Self-perceived social acceptance and peer social standing in children with aggressive-disruptive Behaviors

Dustin Pardini, Tammy D. Barry, Joan M. Barth, John E. Lochman, Karen C. Wells

Research output: Contribution to journalArticle

20 Citations (Scopus)

Abstract

Examining children's perceptions of their social acceptance in conjunction with others' ratings of their peer social standing can enhance our understanding of the heterogeneity in children exhibiting disruptive behavior problems. Using a sample of 213 youth rated in the top 31 percent of their class on aggressive-disruptive behaviors, the current study examined the interaction between children's perceptions of their social acceptance and their peer-rated social standing in predicting emotional and behavioral problems. Overall, lower peer-rated social standing was associated with higher levels of antisocial behavior, academic problems, and hyperactivity/inattention. On the other hand, higher self-perceived social acceptance was associated with increased levels of peer-rated fighting at school. For children who were rated as having high social standing among their peers, poorer self-perceived social acceptance was associated with increased oppositional behaviors and conduct problems at home. In addition, children who reported lower self-perceived social acceptance exhibited increased levels of depressive symptoms, even when they were relatively well liked by their peers. The potential implications for working with subgroups of children with aggressive-disruptive behaviors are discussed.

Original languageEnglish (US)
Pages (from-to)46-64
Number of pages19
JournalSocial Development
Volume15
Issue number1
DOIs
StatePublished - Feb 2006
Externally publishedYes

Fingerprint

Social Distance
aggressive behavior
acceptance
Problem Behavior
rating
Depression
interaction
school

Keywords

  • Acceptance
  • Aggression
  • Perceptions
  • Self-concept
  • Social status

ASJC Scopus subject areas

  • Psychology(all)
  • Developmental and Educational Psychology

Cite this

Self-perceived social acceptance and peer social standing in children with aggressive-disruptive Behaviors. / Pardini, Dustin; Barry, Tammy D.; Barth, Joan M.; Lochman, John E.; Wells, Karen C.

In: Social Development, Vol. 15, No. 1, 02.2006, p. 46-64.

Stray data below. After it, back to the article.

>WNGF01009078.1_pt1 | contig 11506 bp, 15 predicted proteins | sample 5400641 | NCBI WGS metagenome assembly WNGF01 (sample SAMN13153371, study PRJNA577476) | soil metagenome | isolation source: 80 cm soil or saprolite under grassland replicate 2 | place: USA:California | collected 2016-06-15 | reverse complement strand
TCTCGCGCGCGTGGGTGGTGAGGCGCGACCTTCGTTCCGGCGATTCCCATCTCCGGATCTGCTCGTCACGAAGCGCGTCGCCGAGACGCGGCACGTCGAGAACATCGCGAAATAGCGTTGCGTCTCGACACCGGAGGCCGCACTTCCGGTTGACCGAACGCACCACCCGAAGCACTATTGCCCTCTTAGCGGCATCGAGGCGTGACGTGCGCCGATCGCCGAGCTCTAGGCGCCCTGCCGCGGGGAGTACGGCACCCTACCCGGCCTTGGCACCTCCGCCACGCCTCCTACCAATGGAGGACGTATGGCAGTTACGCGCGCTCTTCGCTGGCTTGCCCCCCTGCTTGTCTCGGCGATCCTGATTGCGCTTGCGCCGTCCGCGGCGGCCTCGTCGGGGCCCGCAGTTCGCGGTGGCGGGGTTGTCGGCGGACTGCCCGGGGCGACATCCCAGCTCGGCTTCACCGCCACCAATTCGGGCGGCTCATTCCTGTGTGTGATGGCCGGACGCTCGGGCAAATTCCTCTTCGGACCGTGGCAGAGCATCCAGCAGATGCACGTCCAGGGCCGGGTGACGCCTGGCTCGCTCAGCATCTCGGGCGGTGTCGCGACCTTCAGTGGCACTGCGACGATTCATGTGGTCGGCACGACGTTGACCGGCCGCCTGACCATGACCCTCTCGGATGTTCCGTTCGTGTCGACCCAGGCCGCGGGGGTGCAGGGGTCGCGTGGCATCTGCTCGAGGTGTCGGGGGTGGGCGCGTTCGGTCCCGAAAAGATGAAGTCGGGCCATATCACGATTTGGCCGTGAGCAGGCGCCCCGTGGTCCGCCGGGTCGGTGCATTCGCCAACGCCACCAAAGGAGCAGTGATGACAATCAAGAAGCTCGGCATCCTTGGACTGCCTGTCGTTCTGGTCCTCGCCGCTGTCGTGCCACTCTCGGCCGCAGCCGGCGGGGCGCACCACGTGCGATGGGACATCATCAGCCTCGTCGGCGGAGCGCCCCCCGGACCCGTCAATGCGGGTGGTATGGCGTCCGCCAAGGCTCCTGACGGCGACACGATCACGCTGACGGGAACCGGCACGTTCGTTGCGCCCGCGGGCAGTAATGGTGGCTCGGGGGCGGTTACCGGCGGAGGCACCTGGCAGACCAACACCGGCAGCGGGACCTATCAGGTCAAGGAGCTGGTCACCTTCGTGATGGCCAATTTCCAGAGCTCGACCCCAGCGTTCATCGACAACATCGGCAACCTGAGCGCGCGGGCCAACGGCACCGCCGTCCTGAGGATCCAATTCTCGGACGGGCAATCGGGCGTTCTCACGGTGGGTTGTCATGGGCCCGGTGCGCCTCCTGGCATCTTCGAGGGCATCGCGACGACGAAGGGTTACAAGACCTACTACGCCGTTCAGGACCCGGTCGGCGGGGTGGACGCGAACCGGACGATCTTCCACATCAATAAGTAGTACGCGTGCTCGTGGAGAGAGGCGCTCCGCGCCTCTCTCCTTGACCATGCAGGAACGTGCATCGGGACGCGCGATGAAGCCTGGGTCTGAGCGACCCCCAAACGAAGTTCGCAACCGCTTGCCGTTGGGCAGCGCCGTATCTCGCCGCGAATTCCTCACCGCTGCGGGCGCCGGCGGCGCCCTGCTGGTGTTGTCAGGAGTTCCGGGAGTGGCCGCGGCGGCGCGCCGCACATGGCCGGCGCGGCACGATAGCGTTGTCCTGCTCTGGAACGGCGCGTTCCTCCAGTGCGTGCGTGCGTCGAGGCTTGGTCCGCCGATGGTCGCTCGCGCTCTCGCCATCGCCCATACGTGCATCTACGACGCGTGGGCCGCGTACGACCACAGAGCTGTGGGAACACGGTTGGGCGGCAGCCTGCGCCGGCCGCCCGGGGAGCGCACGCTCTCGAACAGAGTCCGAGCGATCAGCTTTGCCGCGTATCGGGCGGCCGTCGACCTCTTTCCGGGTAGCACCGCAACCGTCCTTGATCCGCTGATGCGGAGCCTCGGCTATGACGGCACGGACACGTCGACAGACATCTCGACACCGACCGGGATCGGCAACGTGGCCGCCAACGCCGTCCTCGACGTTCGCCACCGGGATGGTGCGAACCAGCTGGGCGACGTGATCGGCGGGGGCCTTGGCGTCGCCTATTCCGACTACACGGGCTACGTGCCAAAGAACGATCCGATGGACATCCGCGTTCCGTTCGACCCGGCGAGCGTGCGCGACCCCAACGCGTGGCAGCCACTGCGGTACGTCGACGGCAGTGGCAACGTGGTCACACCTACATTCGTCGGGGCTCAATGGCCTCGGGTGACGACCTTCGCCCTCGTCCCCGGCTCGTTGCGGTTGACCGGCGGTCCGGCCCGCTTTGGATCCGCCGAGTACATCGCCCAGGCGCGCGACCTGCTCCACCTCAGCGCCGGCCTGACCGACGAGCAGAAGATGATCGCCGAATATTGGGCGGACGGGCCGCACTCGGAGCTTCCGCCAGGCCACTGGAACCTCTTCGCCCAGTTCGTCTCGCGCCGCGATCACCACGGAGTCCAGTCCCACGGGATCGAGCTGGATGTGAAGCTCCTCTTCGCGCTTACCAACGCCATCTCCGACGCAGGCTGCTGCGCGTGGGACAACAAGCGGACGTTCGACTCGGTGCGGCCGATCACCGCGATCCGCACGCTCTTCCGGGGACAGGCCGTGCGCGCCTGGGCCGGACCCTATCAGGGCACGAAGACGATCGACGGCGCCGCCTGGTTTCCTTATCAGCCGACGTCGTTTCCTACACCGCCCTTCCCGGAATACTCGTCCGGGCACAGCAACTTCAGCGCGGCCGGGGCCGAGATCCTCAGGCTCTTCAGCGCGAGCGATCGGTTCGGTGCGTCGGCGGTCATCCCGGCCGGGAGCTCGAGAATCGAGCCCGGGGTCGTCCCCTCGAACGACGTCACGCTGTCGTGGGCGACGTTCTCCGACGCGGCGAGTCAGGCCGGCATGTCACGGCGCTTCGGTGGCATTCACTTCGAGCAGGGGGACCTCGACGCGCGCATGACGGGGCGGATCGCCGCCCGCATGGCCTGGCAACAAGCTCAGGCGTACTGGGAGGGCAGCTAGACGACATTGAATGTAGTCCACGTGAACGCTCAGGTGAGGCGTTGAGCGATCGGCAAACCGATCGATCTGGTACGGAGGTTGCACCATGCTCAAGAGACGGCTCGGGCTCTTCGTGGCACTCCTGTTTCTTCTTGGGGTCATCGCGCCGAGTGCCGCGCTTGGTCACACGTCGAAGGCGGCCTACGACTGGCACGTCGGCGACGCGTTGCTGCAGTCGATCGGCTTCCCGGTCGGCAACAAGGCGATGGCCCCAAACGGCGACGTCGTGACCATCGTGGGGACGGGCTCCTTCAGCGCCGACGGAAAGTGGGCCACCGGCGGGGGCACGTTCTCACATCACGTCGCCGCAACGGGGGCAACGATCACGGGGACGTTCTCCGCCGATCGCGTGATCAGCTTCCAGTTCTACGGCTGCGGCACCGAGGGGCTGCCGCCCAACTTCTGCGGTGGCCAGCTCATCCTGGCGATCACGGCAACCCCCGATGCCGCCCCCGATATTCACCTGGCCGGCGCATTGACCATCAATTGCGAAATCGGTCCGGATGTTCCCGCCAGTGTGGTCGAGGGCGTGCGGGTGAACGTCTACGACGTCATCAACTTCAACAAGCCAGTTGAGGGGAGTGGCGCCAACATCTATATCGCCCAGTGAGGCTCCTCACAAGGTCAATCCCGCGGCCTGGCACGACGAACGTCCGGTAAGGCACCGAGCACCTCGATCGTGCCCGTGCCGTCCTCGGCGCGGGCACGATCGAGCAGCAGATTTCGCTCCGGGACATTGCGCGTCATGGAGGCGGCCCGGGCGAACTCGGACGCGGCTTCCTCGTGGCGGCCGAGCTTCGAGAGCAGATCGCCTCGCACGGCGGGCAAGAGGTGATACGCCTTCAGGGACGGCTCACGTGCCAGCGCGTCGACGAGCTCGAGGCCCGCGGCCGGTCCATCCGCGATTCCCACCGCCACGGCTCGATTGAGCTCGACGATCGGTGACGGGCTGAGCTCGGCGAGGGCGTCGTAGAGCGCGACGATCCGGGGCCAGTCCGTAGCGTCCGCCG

Research output: Contribution to journalArticle

Pardini, Dustin ; Barry, Tammy D. ; Barth, Joan M. ; Lochman, John E. ; Wells, Karen C. / Self-perceived social acceptance and peer social standing in children with aggressive-disruptive Behaviors. In: Social Development. 2006 ; Vol. 15, No. 1. pp. 46-64.
@article{0ba269b35ede498dbec118b16c3d27d1,
title = "Self-perceived social acceptance and peer social standing in children with aggressive-disruptive Behaviors",
abstract = "Examining children's perceptions of their social acceptance in conjunction with others' ratings of their peer social standing can enhance our understanding of the heterogeneity in children exhibiting disruptive behavior problems. Using a sample of 213 youth rated in the top 31 percent of their class on aggressive-disruptive behaviors, the current study examined the interaction between children's perceptions of their social acceptance and their peer-rated social standing in predicting emotional and behavioral problems. Overall, lower peer-rated social standing was associated with higher levels of antisocial behavior, academic problems, and hyperactivity/inattention. On the other hand, higher self-perceived social acceptance was associated with increased levels of peer-rated fighting at school. For children who were rated as having high social standing among their peers, poorer self-perceived social acceptance was associated with increased oppositional behaviors and conduct problems at home. In addition, children who reported lower self-perceived social acceptance exhibited increased levels of depressive symptoms, even when they were relatively well liked by their peers. The potential implications for working with subgroups of children with aggressive-disruptive behaviors are discussed.",